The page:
In a world where reading and written language are outlawed, and local legend has it that young boys are being kidnapped to serve as child fighters in a secret army, Sefia sets out to rescue her Aunt Nin, who was beaten and kidnapped by the very people who may have also murdered her parents. Armed with only one clue: a strange rectangular object, filled with countless pieces of paper covered in strange symbols, Sefia vows to save Nin and avenge those she has lost. Along the way, she joins forces with a mysterious, mute boy, a band of time trapped pirates and discovers that the book she is carrying not only holds the answers she seeks, but that she must also do whatever it takes to prevent it from falling into the wrong hands. As the symbol on the front of the book becomes her credo: “Two curves for her parents. A curve for Nin. The straight line for herself. The circle for what she had to do.” Sefia embarks on a journey in which she is the reader. Or has she been read?—Jennifer LaGarde




The Serpent King


by Jeff Zentner


Crown Books for Young Readers


Jeff Zentner’s website: http://www.jeffzentnerbooks.com/


If one book has been universally adored by our volunteer reviewers this year, it’s Jeff Zentner’s brilliant debut YA novel, The Serpent King. So many people signed up to review it, the only fair thing to do was invite everyone to contribute their reactions to the book in one or two sentence blurbs.


This #mirrorsandwindows book had the inner me reliving my desperate need to start anew and the guilt I associated with wanting to separate myself from my past. I may have shed tears.–Kathy M. Burnette


Jeff Zentner’s The Serpent King is a love letter to kids who are different, and who are made to feel ashamed, but who dare to dream anyway. –Jennifer LaGarde


This book will lure you in with its sweet story of high school friendship and then leave you bleeding tears as it rips your heart out. –Pernille Ripp


Dill, Travis, and Lydia will take hold of your heart and not let go.—Katherine Sokolowski


The Serpent King is a powerful coming-of-age story about three teens in a dead end town who dream of something more and fear they won’t find it. I read this book last spring in a hotel room in Nebraska and burned through the last 150 pages in one sitting–crying the entire time. Unforgettable.–Donalyn Miller


Zentner’s southern gothic novel, one that combines youthful hopes with religious legacy, brings to life a small town where characters are haunted by demons of the past, but find redemption through friendship and independence.—Travis Crowder


I threw my copy of the book across the room and cursed Zentner’s name before sobbing my way through the last few chapters of this riveting, gut-wrenching, powerful story of teens struggling to escape their small town.—Sarah Gross


Even if you have read a physical copy of the book, take time to listen to the audiobook where each narrator perfectly captures the haunting, emotional tone of the heart-breaking stories of Dill, Lydia, and Travis.—Jennifer Fountain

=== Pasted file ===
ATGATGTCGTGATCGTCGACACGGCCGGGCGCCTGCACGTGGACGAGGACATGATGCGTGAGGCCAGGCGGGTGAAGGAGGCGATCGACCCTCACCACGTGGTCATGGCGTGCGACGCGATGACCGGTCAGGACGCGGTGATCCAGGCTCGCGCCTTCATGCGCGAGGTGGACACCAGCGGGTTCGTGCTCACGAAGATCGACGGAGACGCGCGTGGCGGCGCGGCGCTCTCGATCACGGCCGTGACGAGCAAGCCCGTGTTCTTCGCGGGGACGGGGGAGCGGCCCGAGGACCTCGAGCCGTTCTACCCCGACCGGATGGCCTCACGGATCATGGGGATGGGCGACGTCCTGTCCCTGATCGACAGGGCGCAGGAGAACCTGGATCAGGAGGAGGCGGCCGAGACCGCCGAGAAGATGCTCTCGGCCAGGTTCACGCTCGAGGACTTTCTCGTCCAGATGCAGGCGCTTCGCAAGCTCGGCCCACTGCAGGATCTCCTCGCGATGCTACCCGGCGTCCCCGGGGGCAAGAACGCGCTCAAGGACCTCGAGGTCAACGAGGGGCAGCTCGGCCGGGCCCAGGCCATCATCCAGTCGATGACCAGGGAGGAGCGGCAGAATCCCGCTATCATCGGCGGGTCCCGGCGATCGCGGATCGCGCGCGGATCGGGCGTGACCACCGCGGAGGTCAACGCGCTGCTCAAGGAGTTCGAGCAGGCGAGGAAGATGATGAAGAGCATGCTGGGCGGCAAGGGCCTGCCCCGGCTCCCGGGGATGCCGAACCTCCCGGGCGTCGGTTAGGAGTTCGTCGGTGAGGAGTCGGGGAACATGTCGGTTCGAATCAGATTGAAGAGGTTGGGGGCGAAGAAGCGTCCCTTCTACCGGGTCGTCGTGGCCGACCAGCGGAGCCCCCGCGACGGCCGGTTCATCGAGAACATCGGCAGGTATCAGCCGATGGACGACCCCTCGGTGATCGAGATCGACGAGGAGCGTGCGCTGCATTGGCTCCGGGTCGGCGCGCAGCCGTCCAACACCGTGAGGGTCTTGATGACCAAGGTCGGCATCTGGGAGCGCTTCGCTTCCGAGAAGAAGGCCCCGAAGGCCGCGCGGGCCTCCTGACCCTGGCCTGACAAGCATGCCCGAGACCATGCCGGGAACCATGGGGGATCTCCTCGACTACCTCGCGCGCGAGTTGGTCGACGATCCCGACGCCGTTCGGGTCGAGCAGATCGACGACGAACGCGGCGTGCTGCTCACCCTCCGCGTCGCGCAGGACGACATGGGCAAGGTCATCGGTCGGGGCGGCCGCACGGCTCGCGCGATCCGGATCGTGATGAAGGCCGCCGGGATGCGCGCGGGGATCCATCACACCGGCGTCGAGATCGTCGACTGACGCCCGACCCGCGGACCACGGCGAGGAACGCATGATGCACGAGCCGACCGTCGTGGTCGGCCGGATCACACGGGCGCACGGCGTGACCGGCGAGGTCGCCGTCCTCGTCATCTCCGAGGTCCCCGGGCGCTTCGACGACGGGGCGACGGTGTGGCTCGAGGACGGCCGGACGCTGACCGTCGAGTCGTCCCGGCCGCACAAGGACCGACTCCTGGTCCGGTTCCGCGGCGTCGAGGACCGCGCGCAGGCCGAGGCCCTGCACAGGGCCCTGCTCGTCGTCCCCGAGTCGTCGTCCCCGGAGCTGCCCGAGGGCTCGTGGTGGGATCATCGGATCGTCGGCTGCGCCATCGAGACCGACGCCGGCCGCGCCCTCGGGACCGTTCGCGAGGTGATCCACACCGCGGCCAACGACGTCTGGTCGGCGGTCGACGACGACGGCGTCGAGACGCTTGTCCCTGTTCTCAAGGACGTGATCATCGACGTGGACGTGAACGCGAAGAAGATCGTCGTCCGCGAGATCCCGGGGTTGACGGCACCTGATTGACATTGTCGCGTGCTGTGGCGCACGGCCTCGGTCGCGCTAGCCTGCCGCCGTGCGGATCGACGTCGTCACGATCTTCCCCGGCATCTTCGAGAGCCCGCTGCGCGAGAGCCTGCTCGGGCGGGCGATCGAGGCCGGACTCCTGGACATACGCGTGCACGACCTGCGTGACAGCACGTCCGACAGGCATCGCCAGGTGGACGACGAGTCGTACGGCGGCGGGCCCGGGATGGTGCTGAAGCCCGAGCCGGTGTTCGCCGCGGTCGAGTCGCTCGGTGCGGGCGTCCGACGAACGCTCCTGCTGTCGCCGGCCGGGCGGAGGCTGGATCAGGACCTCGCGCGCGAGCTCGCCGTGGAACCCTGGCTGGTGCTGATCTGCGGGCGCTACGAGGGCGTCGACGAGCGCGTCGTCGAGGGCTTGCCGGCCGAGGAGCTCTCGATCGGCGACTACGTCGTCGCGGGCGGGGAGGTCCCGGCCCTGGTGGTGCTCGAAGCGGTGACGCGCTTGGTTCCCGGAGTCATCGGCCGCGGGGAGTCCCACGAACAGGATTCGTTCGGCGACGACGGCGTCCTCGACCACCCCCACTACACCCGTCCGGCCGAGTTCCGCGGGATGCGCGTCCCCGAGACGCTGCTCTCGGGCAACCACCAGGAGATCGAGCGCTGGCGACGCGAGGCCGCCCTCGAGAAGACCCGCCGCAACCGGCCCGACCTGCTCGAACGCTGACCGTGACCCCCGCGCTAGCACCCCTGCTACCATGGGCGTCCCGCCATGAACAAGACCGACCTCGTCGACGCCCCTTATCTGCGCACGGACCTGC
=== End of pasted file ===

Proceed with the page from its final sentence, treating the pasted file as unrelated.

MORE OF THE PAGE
A moving, haunting story I recommended to everyone this year that deals with friendship, family, and poverty in rural Tennessee and tells kids who have little that their lives count and people care what happens to them, too (and I’m still crying over this book).—Jennifer Ansbach




The Star-Touched Queen


by Roshani Chokshi


St. Martin’s Griffin


Roshani Chokshi’s website: http://www.roshanichokshi.com/

The pages of this fantasy contained many of the story elements I look for when choosing a book: intrigue, suspense, mythological wonders, and a complicated, but fierce, female character. Chokshi’s writing drew me in with the vivid images and rich detail surrounding the tale of a cursed princess and her journey to discover the strength within herself in an unfamiliar world. Young readers will enjoy the mystery of the world of Akaran, the unfolding romance between Maya and Amar, and the weaving of Indian culture and Hindu folklore so seamlessly within the pages of this magical tale.—Robin Johnson




When Friendship Followed Me Home


by Paul Griffin


Dial Books


Paul Griffin’s website: http://paulgriffinstories.com/books-2/


Kintsugi is the Japanese art of repairing broken pottery with lacquer mixed with gold. When Friendship Follows Me Home is a kintsugi piece that will break your heart and rebuild it with beautiful threads of love and hope.


When Ben Coffin, a former foster child, finds a scruffy stray dog near the public library, he has no idea that his new pet, Flip, will change his life in remarkable ways. Flip’s engaging personality and antics help Ben overcome his shy nature, and leads him to befriend Halley, the librarian’s daughter, who has cancer. If foster kid, cancer fighter, and cute dog don’t communicate you need a box of tissues while reading this book, I don’t know what will. I cried continuously during the last 60 pages of this book. A beautiful book about love and the families we find. -–Donalyn Miller




When We Collided


by Emery Lord


Bloomsbury USA Children’s


Emery Lord’s website: http://www.emerylord.com/2015/09/home.html


Vivi may be the most lively character I remember reading since Stargirl. She charms everyone from the small town police chief to the small business owner her hires her on the spot on her first day in town. More importantly, she charms Jonah – a boy who is still grieving the loss of his father while caring for his mother and siblings. As the summer moves on, the reader and (slowly) Jonah begin to realize that Vivi doesn’t have everything as together as she seems. This is a powerful, beautiful novel about love, heartache, and mental illness – and an incredible conversation starter for readers.—Cindy Minnich